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may not enter that dwelling, in the absence of specific information supporting an objectively reasonable belief that evidence will indeed be removed or destroyed unless preventative measures are taken." DeJesus, 439 Mass. at 621. Here, the items in issue -- a gun and ammunition -- were not susceptible to destruction or removal. [Note 14] Although the Commonwealth asserts that a large crowd had gathered to observe the arrest, there was no finding that any party contacted Goodwin and requested that she destroy evidence in the apartment, cf. Commonwealth v. Rotolo, 45 Mass. App. Ct. 927 , 928 (1998) (police overheard defendant instructing father to remove evidence from his room), or that she observed the arrest and independently decided to destroy evidence. See Commonwealth v. McAfee, 63 Mass. App. Ct. 467 , 474 (2005) (emphasizing "the complete absence of evidence of a risk that the defendant had discovered or been informed of the police investigation or the detention of his recent customer"). What is decisive in the final analysis is that, even if Goodwin had somehow been alerted to the police investigation, it is hard to conceive of any way that she could have destroyed or removed firearms or ammunition.

The Commonwealth, however, argues that we should ignore the mechanics of how the police reached the apartment door and that, in any event, Goodwin's actions in response to the knock created an exigency. This argument is not persuasive. See Molina, 439 Mass. at 210 ("Implicit in the test itself is that police officers cannot deliberately create the exigency that leads to the warrantless arrest"); McAfee, 63 Mass. App. Ct. at 476-477 (officer's creation of exigency by approaching defendant's door impermissible, especially in light of their four-day delay in seeking warrant). As we have noted, the exigent circumstances permitting warrantless entry were not extant here because the destruction or loss of evidence was not likely nor was the pursuit of a warrant impracticable. [Note 15] DeJesus, 439 Mass. at 621. Moore, 54 Mass. App. Ct. at 338. Moreover, securing the outer perimeter of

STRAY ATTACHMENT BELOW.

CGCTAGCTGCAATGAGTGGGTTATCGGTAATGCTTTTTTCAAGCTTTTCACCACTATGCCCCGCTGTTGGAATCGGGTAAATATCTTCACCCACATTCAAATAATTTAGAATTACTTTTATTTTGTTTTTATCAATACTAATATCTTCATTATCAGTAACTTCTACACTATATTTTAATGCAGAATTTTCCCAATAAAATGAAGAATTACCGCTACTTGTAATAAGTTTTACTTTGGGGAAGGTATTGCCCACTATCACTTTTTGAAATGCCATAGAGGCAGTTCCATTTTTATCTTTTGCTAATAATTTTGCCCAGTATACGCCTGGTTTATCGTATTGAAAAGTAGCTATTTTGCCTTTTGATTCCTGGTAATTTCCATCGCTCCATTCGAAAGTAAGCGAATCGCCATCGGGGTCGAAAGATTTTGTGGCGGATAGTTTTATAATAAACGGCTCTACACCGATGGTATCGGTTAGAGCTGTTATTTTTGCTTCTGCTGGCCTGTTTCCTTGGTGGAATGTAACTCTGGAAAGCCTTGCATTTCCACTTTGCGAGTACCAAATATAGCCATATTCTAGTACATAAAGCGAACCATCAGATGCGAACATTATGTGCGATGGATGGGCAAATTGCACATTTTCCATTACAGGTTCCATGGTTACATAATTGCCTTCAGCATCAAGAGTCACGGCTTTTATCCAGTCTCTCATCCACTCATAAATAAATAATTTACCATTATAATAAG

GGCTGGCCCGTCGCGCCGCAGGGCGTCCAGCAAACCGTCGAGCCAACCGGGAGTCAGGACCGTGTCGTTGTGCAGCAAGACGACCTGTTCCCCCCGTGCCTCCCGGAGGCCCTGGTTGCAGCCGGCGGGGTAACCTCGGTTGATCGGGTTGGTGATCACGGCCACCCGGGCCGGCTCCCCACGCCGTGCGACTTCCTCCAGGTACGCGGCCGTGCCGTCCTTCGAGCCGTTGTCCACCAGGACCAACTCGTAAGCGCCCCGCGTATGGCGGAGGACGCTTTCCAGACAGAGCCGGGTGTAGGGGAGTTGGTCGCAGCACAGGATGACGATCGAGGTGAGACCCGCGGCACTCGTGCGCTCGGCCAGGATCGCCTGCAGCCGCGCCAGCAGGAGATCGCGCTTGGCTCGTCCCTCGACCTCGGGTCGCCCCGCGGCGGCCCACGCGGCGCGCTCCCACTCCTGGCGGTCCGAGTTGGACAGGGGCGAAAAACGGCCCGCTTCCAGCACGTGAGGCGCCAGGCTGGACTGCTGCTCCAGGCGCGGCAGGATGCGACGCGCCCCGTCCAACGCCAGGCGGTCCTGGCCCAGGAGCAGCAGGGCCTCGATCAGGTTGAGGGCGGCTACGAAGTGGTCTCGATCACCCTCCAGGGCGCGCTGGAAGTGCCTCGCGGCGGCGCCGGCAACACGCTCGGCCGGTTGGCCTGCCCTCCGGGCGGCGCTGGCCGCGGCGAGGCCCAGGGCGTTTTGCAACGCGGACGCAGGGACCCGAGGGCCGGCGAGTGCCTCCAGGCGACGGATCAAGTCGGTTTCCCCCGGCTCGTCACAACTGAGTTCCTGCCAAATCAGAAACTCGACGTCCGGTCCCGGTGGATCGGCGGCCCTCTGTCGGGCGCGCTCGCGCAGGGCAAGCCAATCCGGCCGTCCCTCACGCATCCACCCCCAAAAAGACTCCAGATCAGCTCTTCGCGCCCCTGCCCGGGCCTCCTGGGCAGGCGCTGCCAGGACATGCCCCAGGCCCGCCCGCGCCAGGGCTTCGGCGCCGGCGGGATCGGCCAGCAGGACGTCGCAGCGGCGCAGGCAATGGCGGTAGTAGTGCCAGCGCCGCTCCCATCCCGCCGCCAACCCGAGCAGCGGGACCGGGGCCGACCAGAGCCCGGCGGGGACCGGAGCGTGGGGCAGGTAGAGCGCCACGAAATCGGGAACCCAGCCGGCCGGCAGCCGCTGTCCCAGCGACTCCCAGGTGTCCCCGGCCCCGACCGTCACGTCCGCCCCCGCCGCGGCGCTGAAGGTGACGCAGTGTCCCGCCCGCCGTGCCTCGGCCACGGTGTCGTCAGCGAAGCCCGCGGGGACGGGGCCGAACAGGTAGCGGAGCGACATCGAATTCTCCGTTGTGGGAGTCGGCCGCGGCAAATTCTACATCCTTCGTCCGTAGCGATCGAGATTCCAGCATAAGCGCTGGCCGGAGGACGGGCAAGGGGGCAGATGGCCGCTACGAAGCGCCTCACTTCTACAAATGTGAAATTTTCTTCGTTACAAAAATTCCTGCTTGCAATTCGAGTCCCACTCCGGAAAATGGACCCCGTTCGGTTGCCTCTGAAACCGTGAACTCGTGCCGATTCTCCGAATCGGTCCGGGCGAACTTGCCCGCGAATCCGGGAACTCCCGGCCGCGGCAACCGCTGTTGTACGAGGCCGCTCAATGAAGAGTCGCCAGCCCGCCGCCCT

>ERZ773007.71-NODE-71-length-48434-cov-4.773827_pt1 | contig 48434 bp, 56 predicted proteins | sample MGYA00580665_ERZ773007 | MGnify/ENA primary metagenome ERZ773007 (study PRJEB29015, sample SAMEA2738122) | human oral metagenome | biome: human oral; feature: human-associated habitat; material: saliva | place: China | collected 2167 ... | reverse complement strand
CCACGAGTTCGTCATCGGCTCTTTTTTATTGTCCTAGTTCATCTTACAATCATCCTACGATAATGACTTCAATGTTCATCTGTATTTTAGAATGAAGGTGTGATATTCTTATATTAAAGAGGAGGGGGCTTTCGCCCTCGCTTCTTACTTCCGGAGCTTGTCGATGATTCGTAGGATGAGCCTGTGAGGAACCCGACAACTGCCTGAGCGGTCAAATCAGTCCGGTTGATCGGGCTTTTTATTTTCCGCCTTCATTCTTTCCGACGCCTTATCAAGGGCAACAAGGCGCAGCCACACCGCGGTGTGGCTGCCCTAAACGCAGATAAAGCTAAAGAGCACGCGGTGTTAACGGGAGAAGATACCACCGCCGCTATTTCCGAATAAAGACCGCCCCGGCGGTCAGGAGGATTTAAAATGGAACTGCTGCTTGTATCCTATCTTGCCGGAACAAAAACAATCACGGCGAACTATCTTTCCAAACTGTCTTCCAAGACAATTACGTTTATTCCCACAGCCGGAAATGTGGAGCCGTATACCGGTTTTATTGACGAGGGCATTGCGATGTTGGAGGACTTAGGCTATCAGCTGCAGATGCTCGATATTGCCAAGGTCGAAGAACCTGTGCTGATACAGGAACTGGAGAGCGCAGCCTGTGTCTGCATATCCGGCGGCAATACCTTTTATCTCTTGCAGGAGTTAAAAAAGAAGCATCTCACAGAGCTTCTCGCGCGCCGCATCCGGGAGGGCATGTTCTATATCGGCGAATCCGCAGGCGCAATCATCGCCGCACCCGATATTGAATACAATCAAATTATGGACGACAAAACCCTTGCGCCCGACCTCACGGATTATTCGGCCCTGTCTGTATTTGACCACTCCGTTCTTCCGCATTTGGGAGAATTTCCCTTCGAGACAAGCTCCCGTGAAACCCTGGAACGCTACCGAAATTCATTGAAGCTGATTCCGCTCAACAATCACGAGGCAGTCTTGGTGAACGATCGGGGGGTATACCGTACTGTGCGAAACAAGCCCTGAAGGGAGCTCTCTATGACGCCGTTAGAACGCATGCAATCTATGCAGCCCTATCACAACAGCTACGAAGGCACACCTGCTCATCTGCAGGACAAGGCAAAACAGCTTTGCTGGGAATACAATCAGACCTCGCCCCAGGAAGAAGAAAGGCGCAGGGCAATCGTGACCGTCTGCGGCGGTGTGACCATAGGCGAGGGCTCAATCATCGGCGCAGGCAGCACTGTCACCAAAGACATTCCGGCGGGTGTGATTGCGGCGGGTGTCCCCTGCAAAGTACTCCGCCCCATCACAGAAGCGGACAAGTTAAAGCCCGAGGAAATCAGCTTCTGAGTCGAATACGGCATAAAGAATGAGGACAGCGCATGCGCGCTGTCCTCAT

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the apartment building while awaiting the warrant would have prevented Goodwin from removing incriminating evidence. See McAfee, 63 Mass. App. Ct. at 474.

While we affirm the judge's determination on the record here, that the warrantless search and seizure was not reasonable, we in no way diminish the principle that the "officers were entitled to act to insure their safety, the safety of others in the apartment, and the safety of the public." Moore, 54 Mass. App. Ct. at 340. The judge made no findings of fact (nor did the evidence show) that Goodwin, a nonsuspect, did, or even was likely to, use weapons not then known to be located in the apartment against the police or the general public. Cf. id. at 338 (noting that danger to police and general public may also permit warrantless entry). Moreover, Goodwin was not even a suspect in the criminal activity. Cf. Commonwealth v. Duarte, 56 Mass. App. Ct. 714 , 719-721 (2002) (warrantless entry permissible where defendant had committed rape by force and used a dangerous weapon in close temporal proximity to the warrantless entry). In short, after detaining Cataldo and Deconnick, the officers had a reasonable opportunity to secure the premises from the outside and obtain a warrant. Compare Commonwealth v. Bradshaw, 385 Mass. 244 , 256-257 (1982) (warrantless entry permissible when police attempted arrest during a holiday weekend and were aware that defendant was armed and easily provoked, had panicked at earlier unrelated encounter with police, and had a violent nature).

2. The search warrant. Although the admission of evidence obtained during an illegal search is prohibited by the exclusionary rule, "evidence initially discovered as a consequence of an unlawful search may be admissible if later acquired independently by lawful means untainted by the initial illegality." DeJesus, 439 Mass. at 624. In order to admit this evidence, the search warrant application must contain information sufficient to establish probable cause to enter. Id. at 625. In considering the application, all information obtained from the initial entry is